“For the love of money is a root of all kinds of evil. Some people, eager for money, have wandered from the faith and pierced themselves with many griefs” 1 Timothy 6:10
Any John Grisham fans out there? If I were to select a favorite character from his novels, Rachel Lane would top the list.
Rachel Lane, unbeknown to her, was the illegitimate daughter of a billionaire. Before she discovered her origins, she was called by God to go into the most remote part of the jungles of Brazil as a missionary. Grisham’s book, The Testament, follows lawyer Nate O’Riley deep into the jungle where he is assigned the task of finding and informing her that her long-lost father has died, leaving her his entire estate.
The climax of the novel, in my opinion, is when Nate finally finds Rachel in the heart of Brazil’s rain-forests. As he shares the news of her windfall, he expects that she will pack up and leave to enjoy the luxuries of her newfound wealth. But she turns down the offer! Needless to say, O’Reilly is stunned by her unwavering commitment to her calling and her love for the primitive people she has given her life to help. Her unique dedication to God and people above the seduction of money then opened the door for Rachel to share the gospel with her new friend Nate.
This encounter deep in the jungle of Brazil is a powerful illustration of the principle that Paul shares with Timothy in our text today. This verse—often misquoted—does not say that money is the root of all evil. Money is, in fact, a tool that can and should be used wisely and generously for God’s glory. Jesus himself often spoke about the importance of good stewardship in many of His parables, positively spotlighting good investors, wise stewards, and shrewd managers. So, it’s not money that’s the problem.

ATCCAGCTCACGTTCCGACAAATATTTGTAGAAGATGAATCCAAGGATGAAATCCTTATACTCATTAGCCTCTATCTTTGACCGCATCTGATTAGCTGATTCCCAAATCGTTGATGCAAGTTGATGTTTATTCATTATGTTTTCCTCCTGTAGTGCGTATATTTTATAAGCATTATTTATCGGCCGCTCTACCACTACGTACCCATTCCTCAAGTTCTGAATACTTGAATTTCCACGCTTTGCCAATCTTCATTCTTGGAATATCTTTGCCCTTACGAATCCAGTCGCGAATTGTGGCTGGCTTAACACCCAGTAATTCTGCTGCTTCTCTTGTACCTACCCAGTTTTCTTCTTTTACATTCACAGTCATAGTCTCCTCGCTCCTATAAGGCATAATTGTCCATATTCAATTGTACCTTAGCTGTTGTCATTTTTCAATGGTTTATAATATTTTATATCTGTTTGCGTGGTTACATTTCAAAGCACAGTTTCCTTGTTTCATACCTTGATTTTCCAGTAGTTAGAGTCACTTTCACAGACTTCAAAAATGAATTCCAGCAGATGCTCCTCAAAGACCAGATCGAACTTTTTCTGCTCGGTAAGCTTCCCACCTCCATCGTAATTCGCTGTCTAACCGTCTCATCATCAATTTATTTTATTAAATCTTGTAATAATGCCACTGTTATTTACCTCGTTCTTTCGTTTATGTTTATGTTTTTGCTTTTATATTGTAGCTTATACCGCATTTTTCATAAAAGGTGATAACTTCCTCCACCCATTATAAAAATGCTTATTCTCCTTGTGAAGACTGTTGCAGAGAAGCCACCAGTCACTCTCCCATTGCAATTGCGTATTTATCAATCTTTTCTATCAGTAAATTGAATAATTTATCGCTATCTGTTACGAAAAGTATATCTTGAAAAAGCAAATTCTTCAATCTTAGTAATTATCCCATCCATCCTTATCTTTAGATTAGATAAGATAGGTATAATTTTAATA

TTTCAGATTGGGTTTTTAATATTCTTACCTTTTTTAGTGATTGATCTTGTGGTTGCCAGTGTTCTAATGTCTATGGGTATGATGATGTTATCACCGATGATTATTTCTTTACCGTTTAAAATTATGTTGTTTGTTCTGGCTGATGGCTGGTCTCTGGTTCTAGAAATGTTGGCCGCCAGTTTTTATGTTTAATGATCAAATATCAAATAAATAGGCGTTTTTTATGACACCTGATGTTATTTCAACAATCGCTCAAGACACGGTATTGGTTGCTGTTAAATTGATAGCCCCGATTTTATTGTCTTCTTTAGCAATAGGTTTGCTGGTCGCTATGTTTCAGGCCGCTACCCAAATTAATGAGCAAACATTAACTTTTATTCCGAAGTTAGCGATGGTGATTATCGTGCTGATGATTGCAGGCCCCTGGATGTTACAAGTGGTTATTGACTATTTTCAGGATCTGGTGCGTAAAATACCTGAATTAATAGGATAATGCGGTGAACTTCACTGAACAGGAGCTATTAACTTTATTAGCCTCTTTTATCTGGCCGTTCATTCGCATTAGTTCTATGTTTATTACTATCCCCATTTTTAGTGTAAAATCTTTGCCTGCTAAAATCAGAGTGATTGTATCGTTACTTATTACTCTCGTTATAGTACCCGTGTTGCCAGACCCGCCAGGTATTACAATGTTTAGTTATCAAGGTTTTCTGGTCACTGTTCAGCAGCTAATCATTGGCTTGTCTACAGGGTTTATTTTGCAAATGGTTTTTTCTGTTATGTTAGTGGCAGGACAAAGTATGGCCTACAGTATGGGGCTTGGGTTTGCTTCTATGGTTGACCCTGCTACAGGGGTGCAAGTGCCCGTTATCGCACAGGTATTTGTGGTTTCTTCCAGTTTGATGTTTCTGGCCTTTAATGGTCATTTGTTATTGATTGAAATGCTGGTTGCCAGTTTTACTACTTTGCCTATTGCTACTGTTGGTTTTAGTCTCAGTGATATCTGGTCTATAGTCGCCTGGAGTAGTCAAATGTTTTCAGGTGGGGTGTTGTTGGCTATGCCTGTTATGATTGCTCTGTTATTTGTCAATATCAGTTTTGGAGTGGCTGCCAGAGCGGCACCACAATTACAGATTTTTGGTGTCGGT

The problem comes when we stop managing money and, instead, money starts managing us! According to Scripture, greed is idolatry (Colossians 3:5), and as Jesus clearly warned, “You cannot serve both God and Money” (Matthew 6:24). And Paul adds that it is “the love of money” that is a root of all kinds of evil.
Interestingly, Grisham underscores the danger that money’s seductions can lead us into. Woven into the plot of The Testament are the stories of the numerous other descendants of the billionaire. While Nate is off searching for Rachel, the wannabe heirs are “piercing themselves with many griefs” by fighting for their share of the inheritance, purchasing expensive new cars, gambling away the funds, and generally giving full vent to their greed. What a contrast to the deep and significant values that drive Rachel’s love for God and people.
And though Grisham was writing fiction, he is on to something! We all know what it means to have money manage our actions and attitudes. Whether it’s the lure of a newer, more prestigious car, the pull of a bigger and better house, the drive to keep up with the Joneses, or just the adrenalin rush of shopping and spending, money is a master ready to make all of us slaves.
Thankfully, Paul provides a positive alternative to the love of money. In 1 Timothy 6:6, he redefines true gain by saying that “godliness with contentment is great gain.” And in 1 Timothy 6:11 he calls us to “pursue righteousness, godliness, faith, love, steadfastness and gentleness.”
Rachel had it right! Do you?
- Has a “love of money” subtly crept into your life? In what ways?
- Think back to a stage in life (perhaps it’s now!) when finances were tight.
- How can (and should) those seasons draw you closer to Jesus? How can we as followers of Jesus pursue contentment, even in seasons of greater material prosperity?